Beneath his fingers the dead man’s tongue can be seen, purplish-grey like an oxen’s on a butcher’s slab, the darker mass of the tumour swollen beneath. Pressing down on it he tilts the head, staring in as if he has seen something that interests him. Then, his curiosity seemingly satisfied, he with draws his fingers and pulls the lips back to expose the teeth, yellow and brown, higgledy-piggledy in the ulcerated flesh of the gums.
     If death is a mirror, I find myself wondering, what lies behind it?
     Finished with the mouth, he turns to Robert.
     ‘We will begin with the chest. The state of the vital organs must be ascertained.’
     A tremor runs through the body as the scalpel pierces the skin. Almost like a sigh, the gas that has swollen in the cavity is released, escaping in a soft breath. The smell is not quite foul, more the clinging scent of the butcher’s yard, that peculiarly clammy scent of cut meat intermingling with the first sweetness of putrefaction. I no longer choke on the smell, indeed there is scarcely a smell a body can produce which still turns my stomach, but although I do not gag I am aware of it, even after all these months.
     The skin divides in a wake behind Mr Poll’s scalpel as he slices in one smooth motion from neck to groin. Carefully he makes more cuts at the top of the incision and at the bot tom, then, with a practised motion, he pushes his fingers into the incision and peels back the skin, revealing the red flesh beneath, the white ribs and yellow fat.
     Laying the two flaps of skin over the arms, he takes the saw Robert holds ready. Steadying himself with a hand upon the shoulder, he places the saw against the ribs and begins to cut. The teeth bite into the bone with a wet, splintering rasp, small flecks of meat and bone scattering before it, spattering the aprons we each of us wear. When he is done he lifts the sternum and ribs away, exposing the organs nestled in their broken cage of bone; grey, blue, black. Extending a hand he touches the heart, his thin fingers lingering upon the bluish muscle.
     ‘It does not beat,’ he says. The statement seems incontrovertible. But after a moment Mr Poll looks up, his watery blue eyes fixing me with their cold stare.
     ‘Why not?’
     I do not answer.
     ‘Do you think it a foolish question, Mr Swift?’
     I shake my head. ‘No, sir,’ I say.
     ‘Perhaps you think its author a fool instead?’
     No, I say again.
     ‘Then why does it not beat?’ he asks once more, and as so often, I feel there is some simple thing expected, something which eluded me. Across the table I see Robert watching, his eyes steady.
     ‘Because he is dead,’ I say abruptly, knowing this sounds half-witted. Mr Poll regards me disappointedly, then returns his attention to the corpse.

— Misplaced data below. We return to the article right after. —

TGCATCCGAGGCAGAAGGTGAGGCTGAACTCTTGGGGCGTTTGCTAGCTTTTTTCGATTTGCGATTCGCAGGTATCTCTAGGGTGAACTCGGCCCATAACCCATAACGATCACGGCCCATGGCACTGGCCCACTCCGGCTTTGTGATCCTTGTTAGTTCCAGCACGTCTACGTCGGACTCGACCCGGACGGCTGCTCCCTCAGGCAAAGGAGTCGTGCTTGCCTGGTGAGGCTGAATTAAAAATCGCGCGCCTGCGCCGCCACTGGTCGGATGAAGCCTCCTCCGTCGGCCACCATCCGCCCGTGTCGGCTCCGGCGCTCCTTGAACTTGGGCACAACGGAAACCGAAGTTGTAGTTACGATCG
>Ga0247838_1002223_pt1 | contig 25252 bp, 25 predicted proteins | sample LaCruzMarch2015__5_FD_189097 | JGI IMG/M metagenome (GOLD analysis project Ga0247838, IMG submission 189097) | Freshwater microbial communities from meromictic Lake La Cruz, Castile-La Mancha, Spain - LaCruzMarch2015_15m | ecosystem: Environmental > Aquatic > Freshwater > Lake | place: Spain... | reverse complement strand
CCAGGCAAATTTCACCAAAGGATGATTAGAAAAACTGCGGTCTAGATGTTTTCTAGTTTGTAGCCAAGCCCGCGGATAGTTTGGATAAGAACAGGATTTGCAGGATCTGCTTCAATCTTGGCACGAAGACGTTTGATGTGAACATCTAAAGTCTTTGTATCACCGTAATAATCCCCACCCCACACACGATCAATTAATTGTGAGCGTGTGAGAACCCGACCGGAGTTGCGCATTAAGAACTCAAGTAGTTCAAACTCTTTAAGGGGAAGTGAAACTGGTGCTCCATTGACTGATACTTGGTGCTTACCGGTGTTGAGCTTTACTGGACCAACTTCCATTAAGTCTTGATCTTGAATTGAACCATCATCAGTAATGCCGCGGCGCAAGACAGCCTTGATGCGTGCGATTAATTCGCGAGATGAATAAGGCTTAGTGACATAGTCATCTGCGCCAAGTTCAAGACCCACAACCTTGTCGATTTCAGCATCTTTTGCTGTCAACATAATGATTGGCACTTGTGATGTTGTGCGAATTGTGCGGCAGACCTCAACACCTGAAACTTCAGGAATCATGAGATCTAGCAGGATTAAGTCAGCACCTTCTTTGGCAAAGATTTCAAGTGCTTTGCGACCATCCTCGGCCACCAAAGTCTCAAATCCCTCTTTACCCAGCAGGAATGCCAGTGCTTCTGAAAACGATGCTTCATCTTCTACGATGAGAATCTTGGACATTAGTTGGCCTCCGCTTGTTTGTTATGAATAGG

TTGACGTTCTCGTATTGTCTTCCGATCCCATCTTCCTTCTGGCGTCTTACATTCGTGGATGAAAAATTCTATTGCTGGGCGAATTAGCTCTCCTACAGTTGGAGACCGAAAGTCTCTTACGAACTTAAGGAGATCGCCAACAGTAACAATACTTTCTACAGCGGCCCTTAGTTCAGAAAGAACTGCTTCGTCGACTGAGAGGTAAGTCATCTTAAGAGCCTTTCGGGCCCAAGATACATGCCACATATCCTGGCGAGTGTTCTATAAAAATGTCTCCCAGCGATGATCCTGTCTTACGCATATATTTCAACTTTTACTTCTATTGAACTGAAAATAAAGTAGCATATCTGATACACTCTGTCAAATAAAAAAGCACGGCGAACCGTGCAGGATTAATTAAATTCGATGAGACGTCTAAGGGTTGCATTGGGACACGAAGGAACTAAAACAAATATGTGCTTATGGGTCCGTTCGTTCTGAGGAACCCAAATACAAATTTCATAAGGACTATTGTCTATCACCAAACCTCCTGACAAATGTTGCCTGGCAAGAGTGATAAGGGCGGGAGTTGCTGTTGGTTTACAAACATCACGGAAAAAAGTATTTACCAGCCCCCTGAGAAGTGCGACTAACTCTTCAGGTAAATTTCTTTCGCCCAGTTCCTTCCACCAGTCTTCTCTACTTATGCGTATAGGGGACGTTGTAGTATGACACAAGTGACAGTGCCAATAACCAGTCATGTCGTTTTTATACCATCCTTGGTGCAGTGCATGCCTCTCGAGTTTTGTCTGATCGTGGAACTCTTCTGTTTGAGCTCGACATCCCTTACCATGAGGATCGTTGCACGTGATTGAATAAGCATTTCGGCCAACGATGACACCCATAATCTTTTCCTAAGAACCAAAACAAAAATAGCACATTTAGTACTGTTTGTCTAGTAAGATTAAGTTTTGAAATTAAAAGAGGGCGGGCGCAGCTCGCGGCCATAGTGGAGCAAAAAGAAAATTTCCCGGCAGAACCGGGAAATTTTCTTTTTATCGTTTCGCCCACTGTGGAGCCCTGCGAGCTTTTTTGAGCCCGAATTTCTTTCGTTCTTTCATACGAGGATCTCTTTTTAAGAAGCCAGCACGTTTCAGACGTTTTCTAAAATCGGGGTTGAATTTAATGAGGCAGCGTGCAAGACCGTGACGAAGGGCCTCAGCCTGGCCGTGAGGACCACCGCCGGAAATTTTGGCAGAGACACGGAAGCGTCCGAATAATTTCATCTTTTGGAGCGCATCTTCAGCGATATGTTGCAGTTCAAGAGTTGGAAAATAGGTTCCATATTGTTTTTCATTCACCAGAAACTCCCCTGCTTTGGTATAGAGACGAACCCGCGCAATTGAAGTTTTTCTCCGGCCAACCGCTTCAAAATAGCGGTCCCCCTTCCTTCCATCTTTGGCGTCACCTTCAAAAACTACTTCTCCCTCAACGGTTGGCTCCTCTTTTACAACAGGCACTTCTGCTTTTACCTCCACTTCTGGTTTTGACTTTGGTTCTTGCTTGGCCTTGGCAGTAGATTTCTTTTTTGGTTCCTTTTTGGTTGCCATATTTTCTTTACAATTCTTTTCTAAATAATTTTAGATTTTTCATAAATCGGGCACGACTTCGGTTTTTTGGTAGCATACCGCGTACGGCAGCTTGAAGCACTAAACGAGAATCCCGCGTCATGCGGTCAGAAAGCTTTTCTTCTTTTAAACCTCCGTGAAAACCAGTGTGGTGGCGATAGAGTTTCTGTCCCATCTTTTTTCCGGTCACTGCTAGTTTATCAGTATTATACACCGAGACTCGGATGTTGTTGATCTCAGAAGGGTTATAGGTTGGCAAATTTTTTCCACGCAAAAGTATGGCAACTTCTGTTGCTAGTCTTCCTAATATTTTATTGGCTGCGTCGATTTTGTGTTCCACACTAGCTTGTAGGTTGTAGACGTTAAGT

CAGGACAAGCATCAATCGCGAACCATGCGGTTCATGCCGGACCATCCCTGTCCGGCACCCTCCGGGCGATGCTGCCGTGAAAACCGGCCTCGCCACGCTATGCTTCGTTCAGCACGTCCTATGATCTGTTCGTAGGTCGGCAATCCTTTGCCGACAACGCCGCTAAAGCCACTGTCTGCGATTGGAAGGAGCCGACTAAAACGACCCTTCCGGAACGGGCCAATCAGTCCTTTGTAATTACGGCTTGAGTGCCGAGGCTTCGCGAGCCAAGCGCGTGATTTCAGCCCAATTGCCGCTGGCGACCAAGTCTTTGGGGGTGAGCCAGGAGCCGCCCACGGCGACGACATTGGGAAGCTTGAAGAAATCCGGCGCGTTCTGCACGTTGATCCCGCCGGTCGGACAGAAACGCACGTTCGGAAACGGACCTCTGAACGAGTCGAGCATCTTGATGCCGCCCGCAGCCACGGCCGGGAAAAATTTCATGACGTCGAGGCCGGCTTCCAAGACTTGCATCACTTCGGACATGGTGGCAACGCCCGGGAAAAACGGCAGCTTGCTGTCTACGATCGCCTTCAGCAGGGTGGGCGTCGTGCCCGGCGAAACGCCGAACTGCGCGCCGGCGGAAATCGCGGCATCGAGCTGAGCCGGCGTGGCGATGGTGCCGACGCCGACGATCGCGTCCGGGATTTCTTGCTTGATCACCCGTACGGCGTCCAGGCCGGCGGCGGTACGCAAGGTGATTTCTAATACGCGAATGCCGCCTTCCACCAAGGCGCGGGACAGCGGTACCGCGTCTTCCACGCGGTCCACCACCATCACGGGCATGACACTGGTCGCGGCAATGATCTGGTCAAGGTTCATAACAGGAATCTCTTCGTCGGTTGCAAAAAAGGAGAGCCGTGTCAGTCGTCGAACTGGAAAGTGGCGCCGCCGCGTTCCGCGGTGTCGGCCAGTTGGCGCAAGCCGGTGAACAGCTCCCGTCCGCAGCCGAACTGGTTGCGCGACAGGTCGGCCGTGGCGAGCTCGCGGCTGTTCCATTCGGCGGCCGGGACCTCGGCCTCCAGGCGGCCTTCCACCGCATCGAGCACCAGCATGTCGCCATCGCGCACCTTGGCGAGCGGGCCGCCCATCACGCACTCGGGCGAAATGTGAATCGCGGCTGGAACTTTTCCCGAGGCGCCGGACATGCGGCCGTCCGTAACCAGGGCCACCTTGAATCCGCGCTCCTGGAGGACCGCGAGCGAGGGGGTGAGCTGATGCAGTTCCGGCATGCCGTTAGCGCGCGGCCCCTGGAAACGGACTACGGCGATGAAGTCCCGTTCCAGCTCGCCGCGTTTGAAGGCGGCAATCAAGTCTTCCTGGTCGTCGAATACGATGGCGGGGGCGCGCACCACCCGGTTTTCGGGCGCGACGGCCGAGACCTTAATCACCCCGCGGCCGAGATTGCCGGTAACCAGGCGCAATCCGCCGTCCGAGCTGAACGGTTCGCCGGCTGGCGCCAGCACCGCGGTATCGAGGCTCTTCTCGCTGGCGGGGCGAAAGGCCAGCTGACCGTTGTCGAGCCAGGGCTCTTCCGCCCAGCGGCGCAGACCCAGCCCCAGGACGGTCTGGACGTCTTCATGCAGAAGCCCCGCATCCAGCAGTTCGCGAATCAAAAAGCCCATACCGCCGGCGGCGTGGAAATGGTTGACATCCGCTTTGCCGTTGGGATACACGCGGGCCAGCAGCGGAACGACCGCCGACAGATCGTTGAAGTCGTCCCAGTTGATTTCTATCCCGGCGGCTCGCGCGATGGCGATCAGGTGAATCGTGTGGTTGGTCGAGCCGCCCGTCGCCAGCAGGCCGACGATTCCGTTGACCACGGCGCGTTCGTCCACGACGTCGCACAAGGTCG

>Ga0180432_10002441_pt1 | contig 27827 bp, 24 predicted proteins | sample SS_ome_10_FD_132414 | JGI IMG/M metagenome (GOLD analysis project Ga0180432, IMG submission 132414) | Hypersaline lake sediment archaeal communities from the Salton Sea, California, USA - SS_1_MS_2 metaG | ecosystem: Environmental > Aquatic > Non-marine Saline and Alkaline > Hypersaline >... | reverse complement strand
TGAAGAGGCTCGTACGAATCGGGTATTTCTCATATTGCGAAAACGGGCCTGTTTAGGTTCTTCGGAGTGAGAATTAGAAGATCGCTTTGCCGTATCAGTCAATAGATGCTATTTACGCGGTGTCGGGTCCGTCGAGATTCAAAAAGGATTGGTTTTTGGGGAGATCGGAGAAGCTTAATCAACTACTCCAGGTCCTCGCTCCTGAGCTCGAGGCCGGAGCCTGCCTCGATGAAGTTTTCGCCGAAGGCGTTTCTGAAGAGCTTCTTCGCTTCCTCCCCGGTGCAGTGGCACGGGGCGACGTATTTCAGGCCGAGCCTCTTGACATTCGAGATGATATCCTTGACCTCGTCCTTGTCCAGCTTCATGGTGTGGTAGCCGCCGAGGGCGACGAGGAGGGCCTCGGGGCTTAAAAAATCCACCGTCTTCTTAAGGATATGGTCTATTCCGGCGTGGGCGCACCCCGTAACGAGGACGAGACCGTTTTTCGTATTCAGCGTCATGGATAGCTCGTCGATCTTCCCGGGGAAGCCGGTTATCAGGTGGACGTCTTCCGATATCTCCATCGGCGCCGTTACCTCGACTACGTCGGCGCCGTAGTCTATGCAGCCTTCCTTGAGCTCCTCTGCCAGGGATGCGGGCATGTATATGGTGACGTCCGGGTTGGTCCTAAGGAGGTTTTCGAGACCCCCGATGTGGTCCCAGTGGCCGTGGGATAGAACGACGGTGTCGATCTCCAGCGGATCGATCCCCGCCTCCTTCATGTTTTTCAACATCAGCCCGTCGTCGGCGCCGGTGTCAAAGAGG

‘And I suppose when once it beat, it beat because he lived.’


When our work with them is done, we sack their remains, pile them in the cellar until we may be rid of them. Even now, in November, they grow rotten as they wait, the limbs and torsos swelling and turning foul, though Robert tells me this is the best of it; in the summer the sacks may lie until they are almost liquid. And so each Thursday before dawn we wake and load the sacks into the cart in the half light. The houses opposite standing silent as we work, still sleeping, for though our neighbours know our business it is wisest not to remind them of it more than we must.
     The man who brings the cart is a former soldier called Miller. He does not speak as we load the sacks, just grunts when we are done and thrusts out a hand for his fee. Robert has told me that once, two years ago, it was Mr Poll’s wish that he travel with Miller to see that the remains were disposed of discreetly and completely. The day chosen was in late spring, a fine, summery day. Robert rode beside Miller, his companion barely speaking, so they travelled in silence, the cart jolting beneath them. All through the long morning and into the afternoon they travelled east along the river, until they came to a low field, bordered by trees on one side and on the other by the river flats. The place was silent, no birds singing, save for a flock of geese, which rose as one, honking and shrieking as the cart approached. In the centre of the field the grass was burnt away, the barren earth scorched and filthy. Robert helped Miller unload the wood he had heaped upon the sacks to disguise them for their passage through the streets, and together they built a pyre. Then, one by one, they shook out the sacks, spreading their contents thinly across the piled wood. Finally he set it burning, stoking and tending the flames. The fire spat and crackled where it took the fat, the flesh bubbling and blackening where it lay. Robert said hell might look like this, legs and arms and heads, jumbled and broken and burning. The smoke that rose from the pyre was oily black, and evil, and Robert said it clung to his clothes like a stain.
     It was dusk before the fire was done, the embers glowing in the fading light. And in the gathering darkness Miller took up a post from the cart, and, stepping out across the remnants of the pyre, brought it down again and again upon anything that remained, sparks rising in clouds around him, like fireflies or shooting stars against the great space of the night.

© James Bradley 2006